Van Dijk also says that FCC does not collect or mine any data stored on the app.
“I’m an accountant so it’s hard to shake off my natural caution toward financial data,” says Stockbrugger. “It is important to put some controls on who can enter the data, who can read it or view it.”
Farmers also need to keep in mind the potential benefits of real-time accounting, Stockbrugger says.
With real-time accounting, buying decisions can be made remotely based on, for instance, the most accurate cost of production. This year’s cost of production can also be compared to previous years. “Maybe it’s just me, but I like as much detail as possible,” says Stockbrugger. “Dollars per unit or per acre, not just dollars.
“I still see far too many farmers trying to figure out a cost of production or other details in the supplier’s office,” Stockbrugger says. “If you don’t know this, you can’t figure out where your profits are, or are not. You can’t make an informed decision about what you should be pre-selling before seeding or at harvest and so on. In order to mitigate risk, this is crucial financial information, and real-time financial management tools make it even easier to have this available even in the busy season — which runs from April through to November in many cases.”
Stockbrugger has embraced cloud storage for other aspects of farm management besides just the financial data. “I have all the farm grain contracts stored in the cloud,” says Stockbrugger. “I can be swathing canola and I can look at my canola contracts and make decisions at that moment based on what I’m seeing in the crop I’m harvesting. I can lock in prices and make other decisions right from my smartphone sitting in the swather.”
Stockbrugger and his brother Lane also log their field operations in real time. “We find keeping spray records and other field operation records invaluable,” says Stockbrugger. “One of us can look at a field, or be in the field with an agronomist, and pull up the data and make determinations and decisions right then and there. Talk about a time saver.”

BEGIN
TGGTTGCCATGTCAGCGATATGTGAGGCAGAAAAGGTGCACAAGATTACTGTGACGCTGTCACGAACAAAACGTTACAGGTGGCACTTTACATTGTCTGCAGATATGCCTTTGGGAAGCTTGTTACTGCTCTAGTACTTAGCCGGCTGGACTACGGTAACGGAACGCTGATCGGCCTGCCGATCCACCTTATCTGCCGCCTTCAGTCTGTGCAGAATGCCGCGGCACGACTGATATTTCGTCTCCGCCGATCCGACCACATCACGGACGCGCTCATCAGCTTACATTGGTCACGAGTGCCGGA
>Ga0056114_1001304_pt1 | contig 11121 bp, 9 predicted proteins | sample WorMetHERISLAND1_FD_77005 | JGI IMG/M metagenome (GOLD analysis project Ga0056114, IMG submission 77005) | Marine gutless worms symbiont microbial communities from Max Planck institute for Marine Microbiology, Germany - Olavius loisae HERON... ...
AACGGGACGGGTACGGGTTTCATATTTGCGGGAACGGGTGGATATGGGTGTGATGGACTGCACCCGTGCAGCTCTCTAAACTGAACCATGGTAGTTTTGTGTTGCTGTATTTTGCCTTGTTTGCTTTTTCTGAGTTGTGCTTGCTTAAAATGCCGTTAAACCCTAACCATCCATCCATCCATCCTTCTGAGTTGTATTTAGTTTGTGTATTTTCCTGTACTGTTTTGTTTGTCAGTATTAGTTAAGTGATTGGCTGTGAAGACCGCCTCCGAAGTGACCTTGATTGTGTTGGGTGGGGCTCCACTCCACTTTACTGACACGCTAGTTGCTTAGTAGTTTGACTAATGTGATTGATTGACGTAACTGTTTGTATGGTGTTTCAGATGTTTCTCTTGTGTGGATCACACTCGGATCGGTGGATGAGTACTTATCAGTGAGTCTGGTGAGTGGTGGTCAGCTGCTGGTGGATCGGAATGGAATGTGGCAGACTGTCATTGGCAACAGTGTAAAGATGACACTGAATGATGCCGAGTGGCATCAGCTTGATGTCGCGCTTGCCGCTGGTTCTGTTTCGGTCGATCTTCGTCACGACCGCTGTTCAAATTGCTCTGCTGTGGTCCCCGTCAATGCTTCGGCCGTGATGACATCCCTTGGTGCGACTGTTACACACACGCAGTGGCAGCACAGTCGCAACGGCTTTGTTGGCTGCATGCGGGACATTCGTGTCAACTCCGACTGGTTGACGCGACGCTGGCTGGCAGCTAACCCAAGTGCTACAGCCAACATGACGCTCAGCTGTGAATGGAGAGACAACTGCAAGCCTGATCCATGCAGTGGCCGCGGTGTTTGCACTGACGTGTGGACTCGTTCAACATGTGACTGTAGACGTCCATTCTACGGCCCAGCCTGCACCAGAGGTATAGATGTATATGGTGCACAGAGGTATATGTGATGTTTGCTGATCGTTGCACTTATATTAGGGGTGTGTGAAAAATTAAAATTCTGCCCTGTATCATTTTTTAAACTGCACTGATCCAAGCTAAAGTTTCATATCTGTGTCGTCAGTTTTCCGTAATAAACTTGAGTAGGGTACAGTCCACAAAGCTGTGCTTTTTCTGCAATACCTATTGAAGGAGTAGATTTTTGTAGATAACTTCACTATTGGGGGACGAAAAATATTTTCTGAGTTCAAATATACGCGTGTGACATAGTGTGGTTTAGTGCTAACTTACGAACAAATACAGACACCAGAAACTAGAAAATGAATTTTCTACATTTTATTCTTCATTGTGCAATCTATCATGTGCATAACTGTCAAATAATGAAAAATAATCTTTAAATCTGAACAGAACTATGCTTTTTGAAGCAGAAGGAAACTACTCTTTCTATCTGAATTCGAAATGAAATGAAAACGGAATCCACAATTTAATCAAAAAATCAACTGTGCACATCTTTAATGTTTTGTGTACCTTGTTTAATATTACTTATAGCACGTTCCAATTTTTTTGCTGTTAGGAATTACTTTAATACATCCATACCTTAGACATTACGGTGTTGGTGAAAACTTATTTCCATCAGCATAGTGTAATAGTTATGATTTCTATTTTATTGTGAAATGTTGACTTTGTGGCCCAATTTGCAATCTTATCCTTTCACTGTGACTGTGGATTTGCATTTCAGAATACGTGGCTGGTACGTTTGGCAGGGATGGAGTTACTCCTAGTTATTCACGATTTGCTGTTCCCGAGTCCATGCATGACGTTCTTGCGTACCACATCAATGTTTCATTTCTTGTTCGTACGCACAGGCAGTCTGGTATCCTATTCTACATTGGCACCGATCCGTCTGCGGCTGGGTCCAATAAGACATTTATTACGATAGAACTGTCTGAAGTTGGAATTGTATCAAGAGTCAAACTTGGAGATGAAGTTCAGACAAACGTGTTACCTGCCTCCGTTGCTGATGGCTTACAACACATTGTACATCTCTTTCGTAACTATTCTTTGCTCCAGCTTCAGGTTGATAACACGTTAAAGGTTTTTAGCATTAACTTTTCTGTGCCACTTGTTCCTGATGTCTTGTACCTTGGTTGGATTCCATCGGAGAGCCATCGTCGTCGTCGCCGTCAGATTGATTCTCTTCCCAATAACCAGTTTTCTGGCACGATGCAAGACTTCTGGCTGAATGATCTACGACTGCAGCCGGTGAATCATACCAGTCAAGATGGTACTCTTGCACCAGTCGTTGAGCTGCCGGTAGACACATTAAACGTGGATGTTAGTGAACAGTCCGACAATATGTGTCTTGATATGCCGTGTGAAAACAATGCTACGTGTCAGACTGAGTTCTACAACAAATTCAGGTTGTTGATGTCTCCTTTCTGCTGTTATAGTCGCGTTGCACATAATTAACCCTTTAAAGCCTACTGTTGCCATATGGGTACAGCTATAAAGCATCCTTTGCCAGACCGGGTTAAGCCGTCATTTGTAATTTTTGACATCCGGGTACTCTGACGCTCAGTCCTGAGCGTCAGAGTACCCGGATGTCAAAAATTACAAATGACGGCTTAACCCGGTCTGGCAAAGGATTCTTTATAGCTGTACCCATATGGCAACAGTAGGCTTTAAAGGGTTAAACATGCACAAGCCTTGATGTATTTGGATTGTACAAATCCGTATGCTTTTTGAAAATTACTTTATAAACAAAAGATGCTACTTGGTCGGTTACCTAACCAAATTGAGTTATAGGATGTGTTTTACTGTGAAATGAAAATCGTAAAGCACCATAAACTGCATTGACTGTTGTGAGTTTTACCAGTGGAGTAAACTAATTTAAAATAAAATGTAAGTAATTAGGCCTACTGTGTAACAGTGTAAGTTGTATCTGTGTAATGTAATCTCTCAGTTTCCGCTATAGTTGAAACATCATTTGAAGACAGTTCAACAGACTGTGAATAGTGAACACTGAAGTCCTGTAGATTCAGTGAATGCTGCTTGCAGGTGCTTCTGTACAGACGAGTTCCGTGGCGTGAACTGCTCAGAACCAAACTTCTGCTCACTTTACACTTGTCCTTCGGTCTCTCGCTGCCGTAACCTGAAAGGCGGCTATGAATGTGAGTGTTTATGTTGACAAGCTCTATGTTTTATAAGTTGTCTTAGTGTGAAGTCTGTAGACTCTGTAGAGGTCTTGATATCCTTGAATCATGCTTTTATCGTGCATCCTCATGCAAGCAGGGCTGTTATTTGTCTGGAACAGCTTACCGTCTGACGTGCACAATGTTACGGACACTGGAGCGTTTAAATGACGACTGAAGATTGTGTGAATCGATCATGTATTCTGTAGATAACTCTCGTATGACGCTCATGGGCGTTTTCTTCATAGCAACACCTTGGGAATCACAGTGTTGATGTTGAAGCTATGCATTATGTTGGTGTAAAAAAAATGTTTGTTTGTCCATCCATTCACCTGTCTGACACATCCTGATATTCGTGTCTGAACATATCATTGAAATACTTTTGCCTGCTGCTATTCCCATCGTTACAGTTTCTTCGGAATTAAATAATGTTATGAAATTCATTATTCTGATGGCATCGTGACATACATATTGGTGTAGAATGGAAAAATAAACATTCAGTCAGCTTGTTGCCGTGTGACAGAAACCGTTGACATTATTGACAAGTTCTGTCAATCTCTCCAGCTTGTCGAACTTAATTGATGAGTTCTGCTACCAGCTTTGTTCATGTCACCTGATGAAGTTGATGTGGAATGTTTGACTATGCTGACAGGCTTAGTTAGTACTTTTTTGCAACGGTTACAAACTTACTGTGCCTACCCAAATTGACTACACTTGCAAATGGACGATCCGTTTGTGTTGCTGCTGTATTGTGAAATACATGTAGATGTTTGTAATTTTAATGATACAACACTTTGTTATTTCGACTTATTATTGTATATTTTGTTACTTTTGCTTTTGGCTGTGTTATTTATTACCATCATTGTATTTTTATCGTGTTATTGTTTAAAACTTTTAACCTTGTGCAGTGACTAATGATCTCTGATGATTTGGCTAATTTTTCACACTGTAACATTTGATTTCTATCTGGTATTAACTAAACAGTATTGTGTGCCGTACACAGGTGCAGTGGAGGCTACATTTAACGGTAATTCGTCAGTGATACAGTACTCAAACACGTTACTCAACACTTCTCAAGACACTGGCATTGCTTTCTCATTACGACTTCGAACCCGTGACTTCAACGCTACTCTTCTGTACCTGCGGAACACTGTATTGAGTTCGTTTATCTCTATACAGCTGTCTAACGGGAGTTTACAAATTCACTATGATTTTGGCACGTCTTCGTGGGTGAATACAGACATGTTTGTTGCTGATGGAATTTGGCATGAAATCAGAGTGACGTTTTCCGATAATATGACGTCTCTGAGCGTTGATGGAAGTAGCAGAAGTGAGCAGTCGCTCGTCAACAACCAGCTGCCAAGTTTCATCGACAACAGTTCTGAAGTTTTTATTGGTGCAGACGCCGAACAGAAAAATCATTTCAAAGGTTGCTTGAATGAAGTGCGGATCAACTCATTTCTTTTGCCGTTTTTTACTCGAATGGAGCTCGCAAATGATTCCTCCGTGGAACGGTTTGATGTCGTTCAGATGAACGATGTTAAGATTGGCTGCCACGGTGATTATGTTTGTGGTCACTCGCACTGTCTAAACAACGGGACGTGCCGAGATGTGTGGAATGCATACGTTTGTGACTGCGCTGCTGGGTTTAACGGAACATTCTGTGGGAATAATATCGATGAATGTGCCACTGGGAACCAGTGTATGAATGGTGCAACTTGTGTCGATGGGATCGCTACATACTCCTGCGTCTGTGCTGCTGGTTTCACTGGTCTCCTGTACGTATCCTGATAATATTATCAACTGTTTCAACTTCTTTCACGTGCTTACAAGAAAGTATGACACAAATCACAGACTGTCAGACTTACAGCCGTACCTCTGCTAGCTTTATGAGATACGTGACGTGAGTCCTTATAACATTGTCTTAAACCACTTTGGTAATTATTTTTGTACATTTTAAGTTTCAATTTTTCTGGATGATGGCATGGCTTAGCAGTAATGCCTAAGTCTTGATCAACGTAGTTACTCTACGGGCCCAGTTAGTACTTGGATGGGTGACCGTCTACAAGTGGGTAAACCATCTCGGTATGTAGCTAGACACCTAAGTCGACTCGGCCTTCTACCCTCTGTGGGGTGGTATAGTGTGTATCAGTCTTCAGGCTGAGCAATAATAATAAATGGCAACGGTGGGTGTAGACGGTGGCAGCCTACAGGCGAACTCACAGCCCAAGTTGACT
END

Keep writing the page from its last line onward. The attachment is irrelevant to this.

Embracing real-time financial management means having a smartphone and an app to facilitate data recording and syncing with the home office.
How many farmers across Canada actually have a smartphone? “Our latest survey in 2014 showed that 76 per cent of Canadian agriculture producers own a smartphone,” says Van Dijk. “As well, over half own a tablet. Of those producers, 35 per cent use ag-related apps, and a third regularly use banking apps.”
These numbers showed a considerable increase over FCC’s last survey in 2011, when 29 per cent reported having a smartphone and only six per cent a tablet. On top of that startling increase in technology adoption, the survey also demonstrated that Canadian farmers are more willing to try new technologies sooner. In 2011, only 16 per cent of producers felt they would be the first of their peers to try new technology. By 2014 that number had jumped to 26 per cent.
“What this tells FCC, and other businesses that supply farmers, is that their appetite for new technologies is growing,” says Van Dijk. “Farmers are now finding value in new technology and are moving more and more to working with devices and online services.”